Sen. Chris Coons (D-Del.) is hoping the Supreme Court doesn’t strike down a key provision of the Voting Rights Act, but he’ll be prepared if they do. Coons told Attorney General Eric Holder during a Senate Judiciary Committee oversight hearing on Wednesday that he’d like to work with the Justice Department “should there be a change in the status of the Voting Rights Act.” The Supreme Court heard oral arguments last week on whether to strike down Section 5 of the 1965 law, which forces certain jurisdictions with a history of racial discrimination to get the federal government’s permission to make changes to their voting laws and procedures.
“I’d love to work with you on whether there’s room going forward for expedited proceedings or for special ways to make sure that voting cases still get heard, and some either reauthorization or strengthening or replacement for the Voting Rights Act,” Coons told Holder.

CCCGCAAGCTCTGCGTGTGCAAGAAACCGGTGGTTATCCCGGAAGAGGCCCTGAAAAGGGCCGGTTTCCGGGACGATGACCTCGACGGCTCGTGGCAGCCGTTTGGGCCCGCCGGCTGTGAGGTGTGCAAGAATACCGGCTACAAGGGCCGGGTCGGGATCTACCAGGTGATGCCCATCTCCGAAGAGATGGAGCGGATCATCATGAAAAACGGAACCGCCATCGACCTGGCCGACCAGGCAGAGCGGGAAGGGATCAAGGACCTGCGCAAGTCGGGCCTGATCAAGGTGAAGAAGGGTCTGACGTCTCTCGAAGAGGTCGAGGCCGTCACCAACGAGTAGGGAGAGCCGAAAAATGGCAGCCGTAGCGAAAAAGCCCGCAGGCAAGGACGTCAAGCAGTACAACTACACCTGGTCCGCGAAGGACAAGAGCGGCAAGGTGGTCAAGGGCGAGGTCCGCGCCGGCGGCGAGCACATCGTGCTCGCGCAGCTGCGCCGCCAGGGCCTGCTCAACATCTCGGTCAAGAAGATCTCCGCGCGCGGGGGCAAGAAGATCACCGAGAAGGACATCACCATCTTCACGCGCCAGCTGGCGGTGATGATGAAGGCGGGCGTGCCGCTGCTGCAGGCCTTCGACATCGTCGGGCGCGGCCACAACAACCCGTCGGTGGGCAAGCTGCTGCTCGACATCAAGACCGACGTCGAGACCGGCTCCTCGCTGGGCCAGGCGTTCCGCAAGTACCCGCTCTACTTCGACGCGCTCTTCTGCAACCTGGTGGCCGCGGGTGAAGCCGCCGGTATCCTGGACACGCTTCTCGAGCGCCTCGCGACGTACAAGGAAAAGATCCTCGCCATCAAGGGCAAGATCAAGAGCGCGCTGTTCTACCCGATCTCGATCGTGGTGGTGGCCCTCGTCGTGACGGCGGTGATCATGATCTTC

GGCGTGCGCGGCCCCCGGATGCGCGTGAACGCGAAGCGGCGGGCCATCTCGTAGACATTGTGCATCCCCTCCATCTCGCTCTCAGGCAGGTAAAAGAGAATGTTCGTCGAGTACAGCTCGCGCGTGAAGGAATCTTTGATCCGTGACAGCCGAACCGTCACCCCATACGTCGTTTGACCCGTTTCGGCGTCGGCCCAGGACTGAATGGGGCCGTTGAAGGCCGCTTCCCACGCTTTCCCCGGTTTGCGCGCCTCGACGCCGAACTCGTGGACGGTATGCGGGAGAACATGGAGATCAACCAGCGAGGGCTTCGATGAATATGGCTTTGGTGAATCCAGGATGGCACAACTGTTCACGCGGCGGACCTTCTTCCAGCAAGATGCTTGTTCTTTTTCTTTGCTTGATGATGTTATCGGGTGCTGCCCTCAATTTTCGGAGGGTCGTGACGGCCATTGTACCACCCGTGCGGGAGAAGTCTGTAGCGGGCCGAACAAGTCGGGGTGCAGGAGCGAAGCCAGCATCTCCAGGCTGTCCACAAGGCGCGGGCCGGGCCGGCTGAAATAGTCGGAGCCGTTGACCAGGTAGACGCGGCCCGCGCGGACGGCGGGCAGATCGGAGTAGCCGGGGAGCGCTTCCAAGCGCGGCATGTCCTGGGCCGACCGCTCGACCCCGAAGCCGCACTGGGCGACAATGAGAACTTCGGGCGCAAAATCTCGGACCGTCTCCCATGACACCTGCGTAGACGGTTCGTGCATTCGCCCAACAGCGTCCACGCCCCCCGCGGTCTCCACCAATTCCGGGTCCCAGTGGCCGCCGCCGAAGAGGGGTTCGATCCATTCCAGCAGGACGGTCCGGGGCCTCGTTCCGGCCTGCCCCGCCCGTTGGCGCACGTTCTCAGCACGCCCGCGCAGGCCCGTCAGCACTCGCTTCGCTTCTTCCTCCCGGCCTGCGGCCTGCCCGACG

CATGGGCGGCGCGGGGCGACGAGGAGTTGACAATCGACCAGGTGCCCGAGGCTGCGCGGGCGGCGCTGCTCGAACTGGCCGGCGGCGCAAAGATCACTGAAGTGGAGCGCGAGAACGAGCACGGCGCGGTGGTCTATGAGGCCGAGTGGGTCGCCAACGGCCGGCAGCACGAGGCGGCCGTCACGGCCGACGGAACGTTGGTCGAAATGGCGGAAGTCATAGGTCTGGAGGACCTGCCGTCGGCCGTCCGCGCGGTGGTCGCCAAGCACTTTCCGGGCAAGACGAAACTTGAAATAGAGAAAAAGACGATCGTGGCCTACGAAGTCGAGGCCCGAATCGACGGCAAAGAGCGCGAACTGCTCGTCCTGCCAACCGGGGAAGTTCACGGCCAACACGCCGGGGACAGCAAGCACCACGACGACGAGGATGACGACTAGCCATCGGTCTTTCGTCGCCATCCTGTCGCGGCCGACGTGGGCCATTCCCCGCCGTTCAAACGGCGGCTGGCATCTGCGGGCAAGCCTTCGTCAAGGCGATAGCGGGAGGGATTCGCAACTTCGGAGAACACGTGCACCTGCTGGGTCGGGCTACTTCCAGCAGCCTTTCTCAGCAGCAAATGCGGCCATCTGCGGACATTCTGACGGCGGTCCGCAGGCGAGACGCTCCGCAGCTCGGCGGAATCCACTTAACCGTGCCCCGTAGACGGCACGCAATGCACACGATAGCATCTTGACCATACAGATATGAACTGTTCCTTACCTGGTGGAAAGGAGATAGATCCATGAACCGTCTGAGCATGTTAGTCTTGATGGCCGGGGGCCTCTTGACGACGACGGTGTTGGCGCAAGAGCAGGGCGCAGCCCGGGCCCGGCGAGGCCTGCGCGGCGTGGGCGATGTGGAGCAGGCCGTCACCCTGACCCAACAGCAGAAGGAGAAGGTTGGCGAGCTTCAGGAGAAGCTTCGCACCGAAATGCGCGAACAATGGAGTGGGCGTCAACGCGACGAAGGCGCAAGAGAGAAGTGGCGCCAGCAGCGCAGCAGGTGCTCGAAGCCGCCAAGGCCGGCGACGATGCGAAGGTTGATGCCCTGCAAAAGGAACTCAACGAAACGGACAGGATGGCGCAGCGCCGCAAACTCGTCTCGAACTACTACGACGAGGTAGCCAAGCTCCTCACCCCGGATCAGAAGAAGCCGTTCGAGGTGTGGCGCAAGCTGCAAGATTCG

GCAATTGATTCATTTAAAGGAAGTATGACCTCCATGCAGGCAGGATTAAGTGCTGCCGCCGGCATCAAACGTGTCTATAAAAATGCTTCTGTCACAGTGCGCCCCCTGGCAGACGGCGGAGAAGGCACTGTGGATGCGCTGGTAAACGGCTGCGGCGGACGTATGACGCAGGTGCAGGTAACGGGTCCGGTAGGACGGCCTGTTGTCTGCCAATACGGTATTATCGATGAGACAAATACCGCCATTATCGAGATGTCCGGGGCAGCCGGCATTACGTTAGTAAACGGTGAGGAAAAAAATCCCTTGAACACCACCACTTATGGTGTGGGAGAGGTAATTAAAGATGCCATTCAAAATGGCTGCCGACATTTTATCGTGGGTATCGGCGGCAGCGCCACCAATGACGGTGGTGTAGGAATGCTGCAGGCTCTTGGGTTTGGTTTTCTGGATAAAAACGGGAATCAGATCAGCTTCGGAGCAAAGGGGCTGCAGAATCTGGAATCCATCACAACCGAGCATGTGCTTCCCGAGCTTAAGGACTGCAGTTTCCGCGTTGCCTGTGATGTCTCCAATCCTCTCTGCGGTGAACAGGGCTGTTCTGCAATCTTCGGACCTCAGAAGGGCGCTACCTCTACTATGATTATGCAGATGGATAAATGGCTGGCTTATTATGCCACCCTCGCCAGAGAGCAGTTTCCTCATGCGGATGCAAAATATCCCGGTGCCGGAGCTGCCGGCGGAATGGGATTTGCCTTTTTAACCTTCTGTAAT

Coons spokesman Ian Koski told HuffPost he didn’t have any details to share yet. “Still hoping it won’t be necessary,” Koski said of the contingency plan.
Assistant Attorney General Tom Perez, the official who heads DOJ’s Civil Rights Division, told HuffPost last month that he was confident the court would uphold Section 5, but was coy when asked whether the division was making preparations in case the court struck it down.